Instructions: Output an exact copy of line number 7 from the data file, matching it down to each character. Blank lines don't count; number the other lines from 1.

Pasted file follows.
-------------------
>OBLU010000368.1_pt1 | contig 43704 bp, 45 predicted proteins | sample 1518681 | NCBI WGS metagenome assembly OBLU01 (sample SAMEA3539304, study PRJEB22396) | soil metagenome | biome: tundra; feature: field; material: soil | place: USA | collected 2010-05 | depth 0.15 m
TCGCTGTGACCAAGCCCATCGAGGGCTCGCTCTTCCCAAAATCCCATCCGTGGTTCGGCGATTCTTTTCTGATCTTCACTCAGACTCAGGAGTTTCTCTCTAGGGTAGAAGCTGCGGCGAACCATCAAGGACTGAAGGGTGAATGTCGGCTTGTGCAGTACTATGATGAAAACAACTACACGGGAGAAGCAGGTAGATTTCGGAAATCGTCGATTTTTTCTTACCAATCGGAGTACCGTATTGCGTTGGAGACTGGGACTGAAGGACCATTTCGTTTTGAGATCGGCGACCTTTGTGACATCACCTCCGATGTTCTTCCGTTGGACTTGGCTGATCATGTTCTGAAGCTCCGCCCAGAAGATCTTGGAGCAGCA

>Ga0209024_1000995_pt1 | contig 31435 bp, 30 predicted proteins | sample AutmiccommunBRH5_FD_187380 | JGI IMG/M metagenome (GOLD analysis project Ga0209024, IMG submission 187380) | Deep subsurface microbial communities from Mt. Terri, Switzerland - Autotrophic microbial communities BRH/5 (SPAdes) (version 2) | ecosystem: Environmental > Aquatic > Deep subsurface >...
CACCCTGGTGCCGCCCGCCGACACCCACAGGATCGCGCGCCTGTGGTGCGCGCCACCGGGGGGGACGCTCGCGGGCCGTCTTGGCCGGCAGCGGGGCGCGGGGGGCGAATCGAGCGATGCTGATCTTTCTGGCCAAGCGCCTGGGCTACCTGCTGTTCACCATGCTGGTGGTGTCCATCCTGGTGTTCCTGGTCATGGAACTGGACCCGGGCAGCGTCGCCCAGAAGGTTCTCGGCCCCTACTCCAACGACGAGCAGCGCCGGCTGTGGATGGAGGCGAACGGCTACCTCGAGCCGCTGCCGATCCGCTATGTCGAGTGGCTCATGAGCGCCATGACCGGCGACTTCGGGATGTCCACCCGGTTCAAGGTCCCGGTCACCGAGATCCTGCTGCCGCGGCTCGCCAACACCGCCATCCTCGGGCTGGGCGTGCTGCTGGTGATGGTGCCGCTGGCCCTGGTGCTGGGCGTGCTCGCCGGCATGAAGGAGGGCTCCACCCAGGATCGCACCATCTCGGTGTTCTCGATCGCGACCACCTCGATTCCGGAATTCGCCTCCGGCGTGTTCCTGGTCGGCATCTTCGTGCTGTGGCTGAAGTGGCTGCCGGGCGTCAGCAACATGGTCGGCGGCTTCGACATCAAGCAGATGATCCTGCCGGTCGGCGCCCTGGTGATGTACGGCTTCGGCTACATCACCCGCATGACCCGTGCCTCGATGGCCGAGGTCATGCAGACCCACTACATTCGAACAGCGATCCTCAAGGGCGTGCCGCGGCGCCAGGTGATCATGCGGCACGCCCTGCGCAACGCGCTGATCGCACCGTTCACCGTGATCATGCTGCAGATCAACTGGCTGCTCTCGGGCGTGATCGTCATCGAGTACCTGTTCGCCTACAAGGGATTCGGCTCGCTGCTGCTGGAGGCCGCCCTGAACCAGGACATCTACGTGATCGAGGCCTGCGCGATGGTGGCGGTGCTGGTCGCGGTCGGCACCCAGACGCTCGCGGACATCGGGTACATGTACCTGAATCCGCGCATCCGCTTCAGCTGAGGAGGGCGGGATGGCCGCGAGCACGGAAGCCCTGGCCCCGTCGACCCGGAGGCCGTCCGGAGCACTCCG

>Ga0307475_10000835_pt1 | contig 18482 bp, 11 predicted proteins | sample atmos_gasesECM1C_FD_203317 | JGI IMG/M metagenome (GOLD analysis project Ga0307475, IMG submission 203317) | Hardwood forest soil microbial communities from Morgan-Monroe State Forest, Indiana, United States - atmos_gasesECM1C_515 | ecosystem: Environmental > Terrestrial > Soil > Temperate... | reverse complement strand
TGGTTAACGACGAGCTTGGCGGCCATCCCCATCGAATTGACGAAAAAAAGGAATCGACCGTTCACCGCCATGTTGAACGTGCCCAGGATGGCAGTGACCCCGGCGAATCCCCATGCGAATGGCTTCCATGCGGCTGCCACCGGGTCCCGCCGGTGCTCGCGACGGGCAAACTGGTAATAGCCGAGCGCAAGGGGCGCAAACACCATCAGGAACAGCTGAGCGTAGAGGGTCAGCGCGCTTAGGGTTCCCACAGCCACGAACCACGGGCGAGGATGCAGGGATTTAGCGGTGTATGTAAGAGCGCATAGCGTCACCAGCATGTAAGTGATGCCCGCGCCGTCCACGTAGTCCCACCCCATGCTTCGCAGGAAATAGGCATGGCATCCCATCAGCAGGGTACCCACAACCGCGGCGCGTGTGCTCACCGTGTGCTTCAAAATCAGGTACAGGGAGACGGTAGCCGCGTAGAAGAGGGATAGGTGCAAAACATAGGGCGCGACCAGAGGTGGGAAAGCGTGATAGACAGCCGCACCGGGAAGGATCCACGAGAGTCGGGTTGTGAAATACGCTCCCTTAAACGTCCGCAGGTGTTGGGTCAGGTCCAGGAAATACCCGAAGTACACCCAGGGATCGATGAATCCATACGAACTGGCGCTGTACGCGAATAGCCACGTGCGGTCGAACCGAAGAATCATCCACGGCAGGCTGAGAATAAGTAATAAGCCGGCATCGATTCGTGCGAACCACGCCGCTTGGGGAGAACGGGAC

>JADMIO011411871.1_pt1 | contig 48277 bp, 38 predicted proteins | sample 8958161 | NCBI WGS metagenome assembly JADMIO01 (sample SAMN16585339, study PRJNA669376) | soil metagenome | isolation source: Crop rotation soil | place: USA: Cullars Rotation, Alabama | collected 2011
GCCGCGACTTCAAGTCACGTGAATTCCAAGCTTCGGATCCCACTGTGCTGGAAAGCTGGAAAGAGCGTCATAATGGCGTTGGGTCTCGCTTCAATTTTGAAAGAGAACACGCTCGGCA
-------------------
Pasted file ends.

>JADMIO011411871.1_pt1 | contig 48277 bp, 38 predicted proteins | sample 8958161 | NCBI WGS metagenome assembly JADMIO01 (sample SAMN16585339, study PRJNA669376) | soil metagenome | isolation source: Crop rotation soil | place: USA: Cullars Rotation, Alabama | collected 2011